The Missouri Department of Conservation recently welcomed five enthusiastic new recruits to its team. These young agents are tasked with tracking poachers, recovering evidence and enjoying the occasional belly rub.
Five dogs and their corresponding handlers form the Missouri Department of Conservation’s Protection Branch Canine Unit, which launched this summer. The program aligns Missouri with the 36 other states already using canines in conservation efforts.
Two handlers presented their pooches at Powder Valley Conservation Nature Center in Kirkwood last month to educate the public about the new program. Corporal Alan Lamb, visiting from Madison County, introduced Tex, one of Missouri’s two GSPs, or German shorthaired pointers. The state’s three other dogs are labradors.
“I drew the short stick and got a pointer — at least that’s what the lab people will tell you,” said Lamb. “There’s only one thing that canine handlers can agree on, and that’s that the third handler is wrong.”
Corporal Don Clever, stationed in Marion County, was also at Powder Valley with his partner, Penny the black lab. Clever explained that labs and pointers are ideal for the canine unit because of their instincts as trackers.
“The reason police departments pick dogs like German shepherds is because they’re herding dogs. They naturally nip at sheep or cows, so when they train them for apprehension of criminals, they bite,” said Clever. “With game dogs or sporting breed dogs, they naturally find things. That’s why we looked for sporting breed dogs. They are not trained for apprehension, but they are trained for tracking people, tracking violators, and search and rescue.”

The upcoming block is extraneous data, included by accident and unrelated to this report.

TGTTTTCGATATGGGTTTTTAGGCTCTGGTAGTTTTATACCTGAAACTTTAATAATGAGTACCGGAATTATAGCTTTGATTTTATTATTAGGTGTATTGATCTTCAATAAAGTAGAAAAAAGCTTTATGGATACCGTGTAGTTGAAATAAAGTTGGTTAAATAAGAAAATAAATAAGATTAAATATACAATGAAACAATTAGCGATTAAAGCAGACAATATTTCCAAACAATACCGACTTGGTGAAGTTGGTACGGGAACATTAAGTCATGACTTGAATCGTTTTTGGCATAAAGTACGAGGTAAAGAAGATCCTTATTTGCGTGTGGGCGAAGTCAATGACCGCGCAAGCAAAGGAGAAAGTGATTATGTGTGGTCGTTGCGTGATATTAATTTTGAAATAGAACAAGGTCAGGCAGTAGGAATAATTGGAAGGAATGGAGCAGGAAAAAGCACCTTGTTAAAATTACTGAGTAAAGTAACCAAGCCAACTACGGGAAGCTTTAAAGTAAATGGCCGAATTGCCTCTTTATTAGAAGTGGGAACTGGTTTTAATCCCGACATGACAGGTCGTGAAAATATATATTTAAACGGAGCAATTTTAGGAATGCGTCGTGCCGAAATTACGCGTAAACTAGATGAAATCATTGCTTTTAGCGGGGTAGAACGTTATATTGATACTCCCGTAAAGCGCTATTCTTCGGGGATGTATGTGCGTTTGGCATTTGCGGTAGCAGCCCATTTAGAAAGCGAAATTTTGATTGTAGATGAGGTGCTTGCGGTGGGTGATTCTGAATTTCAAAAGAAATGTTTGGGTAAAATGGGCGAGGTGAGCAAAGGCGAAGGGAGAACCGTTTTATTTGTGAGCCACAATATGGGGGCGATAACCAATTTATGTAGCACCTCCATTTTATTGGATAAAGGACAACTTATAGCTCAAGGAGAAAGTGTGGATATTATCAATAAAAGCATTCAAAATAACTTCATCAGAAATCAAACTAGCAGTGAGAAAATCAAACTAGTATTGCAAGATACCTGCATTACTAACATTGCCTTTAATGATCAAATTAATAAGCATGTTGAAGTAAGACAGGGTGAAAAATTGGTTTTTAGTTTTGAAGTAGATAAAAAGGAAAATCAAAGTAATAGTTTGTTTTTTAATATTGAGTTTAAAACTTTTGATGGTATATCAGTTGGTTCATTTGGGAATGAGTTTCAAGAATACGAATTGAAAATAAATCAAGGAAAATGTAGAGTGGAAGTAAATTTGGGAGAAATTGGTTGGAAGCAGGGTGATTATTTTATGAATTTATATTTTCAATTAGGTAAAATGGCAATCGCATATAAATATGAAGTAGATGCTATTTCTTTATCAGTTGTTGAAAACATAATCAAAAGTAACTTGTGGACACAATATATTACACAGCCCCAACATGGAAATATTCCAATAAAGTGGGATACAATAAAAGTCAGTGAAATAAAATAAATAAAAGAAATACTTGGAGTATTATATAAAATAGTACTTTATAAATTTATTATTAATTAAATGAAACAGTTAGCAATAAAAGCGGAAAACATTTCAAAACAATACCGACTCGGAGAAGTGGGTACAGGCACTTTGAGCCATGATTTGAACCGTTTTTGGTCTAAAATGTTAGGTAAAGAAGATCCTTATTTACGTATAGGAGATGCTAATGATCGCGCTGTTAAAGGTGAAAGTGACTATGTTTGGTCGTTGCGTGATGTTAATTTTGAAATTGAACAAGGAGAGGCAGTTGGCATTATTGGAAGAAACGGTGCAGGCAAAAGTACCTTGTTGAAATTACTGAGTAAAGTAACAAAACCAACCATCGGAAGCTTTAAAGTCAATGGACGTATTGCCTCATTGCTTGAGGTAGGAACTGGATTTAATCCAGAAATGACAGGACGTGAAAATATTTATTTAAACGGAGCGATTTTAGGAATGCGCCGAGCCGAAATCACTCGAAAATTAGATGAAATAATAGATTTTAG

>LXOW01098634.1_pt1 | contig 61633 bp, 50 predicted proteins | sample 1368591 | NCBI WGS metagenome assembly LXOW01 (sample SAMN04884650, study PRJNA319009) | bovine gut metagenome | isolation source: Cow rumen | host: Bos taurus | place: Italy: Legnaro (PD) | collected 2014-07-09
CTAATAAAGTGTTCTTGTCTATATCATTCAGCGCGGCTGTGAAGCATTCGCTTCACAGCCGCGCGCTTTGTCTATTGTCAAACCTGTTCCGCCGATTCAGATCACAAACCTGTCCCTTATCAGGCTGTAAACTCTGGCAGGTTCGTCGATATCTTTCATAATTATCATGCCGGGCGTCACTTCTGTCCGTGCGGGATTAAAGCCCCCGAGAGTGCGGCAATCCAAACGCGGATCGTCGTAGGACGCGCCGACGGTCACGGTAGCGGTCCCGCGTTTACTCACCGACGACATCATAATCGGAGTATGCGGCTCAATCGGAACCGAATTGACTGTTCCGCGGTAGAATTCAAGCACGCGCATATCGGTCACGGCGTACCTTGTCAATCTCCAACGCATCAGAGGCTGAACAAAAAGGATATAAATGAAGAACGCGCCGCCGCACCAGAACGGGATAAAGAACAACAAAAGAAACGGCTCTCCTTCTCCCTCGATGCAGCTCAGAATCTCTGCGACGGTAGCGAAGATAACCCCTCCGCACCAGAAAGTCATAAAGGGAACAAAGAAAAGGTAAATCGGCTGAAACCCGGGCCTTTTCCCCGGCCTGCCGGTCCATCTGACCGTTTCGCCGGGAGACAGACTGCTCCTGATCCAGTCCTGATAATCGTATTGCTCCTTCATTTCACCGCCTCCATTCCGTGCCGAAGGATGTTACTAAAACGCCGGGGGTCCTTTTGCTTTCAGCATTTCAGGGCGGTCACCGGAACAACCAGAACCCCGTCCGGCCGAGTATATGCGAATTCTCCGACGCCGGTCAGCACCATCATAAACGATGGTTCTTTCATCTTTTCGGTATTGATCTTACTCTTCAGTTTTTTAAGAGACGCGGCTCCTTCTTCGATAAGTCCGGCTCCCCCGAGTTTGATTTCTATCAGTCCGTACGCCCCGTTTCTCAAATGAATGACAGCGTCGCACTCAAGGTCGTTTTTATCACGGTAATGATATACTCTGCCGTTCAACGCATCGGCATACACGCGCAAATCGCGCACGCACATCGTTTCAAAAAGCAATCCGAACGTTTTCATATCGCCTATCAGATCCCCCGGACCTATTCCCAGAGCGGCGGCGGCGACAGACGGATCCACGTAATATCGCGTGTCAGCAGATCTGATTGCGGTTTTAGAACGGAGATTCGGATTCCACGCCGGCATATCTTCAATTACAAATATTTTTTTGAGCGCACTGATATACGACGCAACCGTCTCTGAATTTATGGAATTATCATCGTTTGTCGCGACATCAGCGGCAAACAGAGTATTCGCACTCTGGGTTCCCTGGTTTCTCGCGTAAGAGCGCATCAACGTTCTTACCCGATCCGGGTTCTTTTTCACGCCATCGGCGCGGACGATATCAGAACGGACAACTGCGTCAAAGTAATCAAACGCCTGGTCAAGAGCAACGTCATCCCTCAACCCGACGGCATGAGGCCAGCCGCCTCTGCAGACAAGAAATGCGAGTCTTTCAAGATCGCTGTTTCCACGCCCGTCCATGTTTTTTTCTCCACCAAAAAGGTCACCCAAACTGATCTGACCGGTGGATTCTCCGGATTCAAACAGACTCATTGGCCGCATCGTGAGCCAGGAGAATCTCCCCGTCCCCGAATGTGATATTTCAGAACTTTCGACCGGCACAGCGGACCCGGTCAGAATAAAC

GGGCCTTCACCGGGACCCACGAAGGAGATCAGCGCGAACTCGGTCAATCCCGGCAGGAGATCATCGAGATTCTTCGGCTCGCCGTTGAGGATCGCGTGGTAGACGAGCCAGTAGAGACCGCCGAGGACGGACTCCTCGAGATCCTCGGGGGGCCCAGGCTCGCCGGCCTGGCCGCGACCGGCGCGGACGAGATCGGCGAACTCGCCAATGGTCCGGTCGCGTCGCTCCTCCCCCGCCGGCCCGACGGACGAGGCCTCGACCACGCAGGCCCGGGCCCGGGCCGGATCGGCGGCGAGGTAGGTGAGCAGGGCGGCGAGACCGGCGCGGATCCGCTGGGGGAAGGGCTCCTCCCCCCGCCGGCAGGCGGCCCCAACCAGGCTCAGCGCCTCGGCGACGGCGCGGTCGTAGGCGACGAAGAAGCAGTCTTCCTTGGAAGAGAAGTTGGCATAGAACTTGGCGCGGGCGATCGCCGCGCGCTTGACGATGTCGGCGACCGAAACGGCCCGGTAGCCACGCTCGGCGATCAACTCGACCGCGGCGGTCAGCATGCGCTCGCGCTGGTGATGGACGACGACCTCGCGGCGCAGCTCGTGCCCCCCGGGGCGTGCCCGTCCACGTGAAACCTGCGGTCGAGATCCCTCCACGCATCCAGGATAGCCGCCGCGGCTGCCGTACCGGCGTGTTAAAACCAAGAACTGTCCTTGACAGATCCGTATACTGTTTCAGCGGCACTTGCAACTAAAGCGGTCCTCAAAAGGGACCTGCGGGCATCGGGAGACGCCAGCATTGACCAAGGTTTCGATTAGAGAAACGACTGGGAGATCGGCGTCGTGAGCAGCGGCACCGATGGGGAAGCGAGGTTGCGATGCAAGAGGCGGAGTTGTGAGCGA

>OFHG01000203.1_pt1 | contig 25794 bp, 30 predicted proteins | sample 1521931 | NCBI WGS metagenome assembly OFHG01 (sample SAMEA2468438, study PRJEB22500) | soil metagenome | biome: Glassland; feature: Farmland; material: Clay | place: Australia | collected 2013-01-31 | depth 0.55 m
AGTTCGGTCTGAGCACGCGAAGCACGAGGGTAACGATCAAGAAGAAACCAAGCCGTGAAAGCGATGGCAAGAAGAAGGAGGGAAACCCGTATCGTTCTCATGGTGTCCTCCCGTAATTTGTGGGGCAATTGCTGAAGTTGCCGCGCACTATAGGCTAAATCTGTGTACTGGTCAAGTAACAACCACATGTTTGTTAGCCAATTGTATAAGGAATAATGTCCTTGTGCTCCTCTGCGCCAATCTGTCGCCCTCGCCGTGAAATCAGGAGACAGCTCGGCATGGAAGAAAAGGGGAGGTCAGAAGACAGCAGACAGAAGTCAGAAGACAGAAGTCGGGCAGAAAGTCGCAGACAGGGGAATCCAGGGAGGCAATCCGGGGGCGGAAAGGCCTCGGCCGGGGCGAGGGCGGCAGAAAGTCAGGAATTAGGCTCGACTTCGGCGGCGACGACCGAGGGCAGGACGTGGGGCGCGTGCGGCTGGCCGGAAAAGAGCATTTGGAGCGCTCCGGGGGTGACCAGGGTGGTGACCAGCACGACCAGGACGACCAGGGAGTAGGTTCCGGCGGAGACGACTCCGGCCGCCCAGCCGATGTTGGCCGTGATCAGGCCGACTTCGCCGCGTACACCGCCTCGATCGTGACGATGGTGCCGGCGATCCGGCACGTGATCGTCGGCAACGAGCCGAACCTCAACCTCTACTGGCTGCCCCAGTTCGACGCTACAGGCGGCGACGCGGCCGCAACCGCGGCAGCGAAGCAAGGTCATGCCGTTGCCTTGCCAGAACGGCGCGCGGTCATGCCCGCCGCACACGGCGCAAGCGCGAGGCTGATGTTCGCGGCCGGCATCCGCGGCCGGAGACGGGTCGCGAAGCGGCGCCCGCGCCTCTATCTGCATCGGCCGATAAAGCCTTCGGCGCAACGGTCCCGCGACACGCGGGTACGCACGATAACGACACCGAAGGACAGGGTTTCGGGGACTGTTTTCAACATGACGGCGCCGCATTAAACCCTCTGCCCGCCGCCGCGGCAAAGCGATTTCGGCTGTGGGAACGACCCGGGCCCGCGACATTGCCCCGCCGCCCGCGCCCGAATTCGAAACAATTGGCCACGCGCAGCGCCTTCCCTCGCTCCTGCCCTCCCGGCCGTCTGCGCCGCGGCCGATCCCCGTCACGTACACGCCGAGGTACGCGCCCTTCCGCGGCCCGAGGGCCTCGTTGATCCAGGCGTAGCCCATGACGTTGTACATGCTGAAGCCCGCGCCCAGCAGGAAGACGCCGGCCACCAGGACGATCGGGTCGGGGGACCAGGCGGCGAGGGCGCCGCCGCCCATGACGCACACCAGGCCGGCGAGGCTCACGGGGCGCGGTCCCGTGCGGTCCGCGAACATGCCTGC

As part of a demonstration, Clever placed a bullet casing in a grassy patch. Within a few minutes of sniffing around, Penny laid down in the grass, her snout acting as an arrow to guide her handler toward the casing.
According to Clever, canine unit dogs are trained to track and search in several different ways. While they are able to track human scent — making them excellent for finding illegal hunting hideouts — they are also trained to follow ground disturbance, or upturned earth and grass, to find fleeing criminals or track missing persons. They’re also taught to find anomalies — objects that shouldn’t exist in a setting, such as a gun in the wilderness.
“If the cops are on their tail, that shell casing might be the key piece of evidence,” said Lamb. “If someone says he didn’t do it, but he’s got a gun next to him — if a canine can find that shell casing to tie them together, that strengthens the case.”
The dogs learn when it’s time to perform which task through equipment association. When their handlers get out a certain harness, they know to get ready for tracking. The snap of a collar indicates an article detection session, and the click of a leash means it’s time to search for concealed wildlife.
Of course, these competent canines are rewarded for their hard work with toys, treats and a whole lot of love. Tex and Penny live with their handlers and their families. When they retire from their working life, the dogs will be put up for adoption, with Lamb and Clever given first pick.
Though these young dogs still have a long way to go — tracking dogs’ careers can last five to 10 years — Lamb and Clever know their partners are already home.
“After having her this long, I don’t think I could give her up,” said Clever.